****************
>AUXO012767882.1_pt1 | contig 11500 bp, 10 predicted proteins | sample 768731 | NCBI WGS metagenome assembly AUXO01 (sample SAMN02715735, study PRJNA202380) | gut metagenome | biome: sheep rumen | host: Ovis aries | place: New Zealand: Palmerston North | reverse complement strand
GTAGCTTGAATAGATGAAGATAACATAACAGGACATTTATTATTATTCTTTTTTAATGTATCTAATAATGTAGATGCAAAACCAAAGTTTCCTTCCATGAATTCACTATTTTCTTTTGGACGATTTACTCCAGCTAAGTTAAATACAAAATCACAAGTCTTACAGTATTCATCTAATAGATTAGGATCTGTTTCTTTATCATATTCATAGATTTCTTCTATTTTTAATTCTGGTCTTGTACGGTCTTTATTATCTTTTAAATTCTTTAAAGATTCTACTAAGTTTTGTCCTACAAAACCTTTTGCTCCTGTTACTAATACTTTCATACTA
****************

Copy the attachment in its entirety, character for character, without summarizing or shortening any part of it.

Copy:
>AUXO012767882.1_pt1 | contig 11500 bp, 10 predicted proteins | sample 768731 | NCBI WGS metagenome assembly AUXO01 (sample SAMN02715735, study PRJNA202380) | gut metagenome | biome: sheep rumen | host: Ovis aries | place: New Zealand: Palmerston North | reverse complement strand
GTAGCTTGAATAGATGAAGATAACATAACAGGACATTTATTATTATTCTTTTTTAATGTATCTAATAATGTAGATGCAAAACCAAAGTTTCCTTCCATGAATTCACTATTTTCTTTTGGACGATTTACTCCAGCTAAGTTAAATACAAAATCACAAGTCTTACAGTATTCATCTAATAGATTAGGATCTGTTTCTTTATCATATTCATAGATTTCTTCTATTTTTAATTCTGGTCTTGTACGGTCTTTATTATCTTTTAAATTCTTTAAAGATTCTACTAAGTTTTGTCCTACAAAACCTTTTGCTCCTGTTACTAATACTTTCATACTA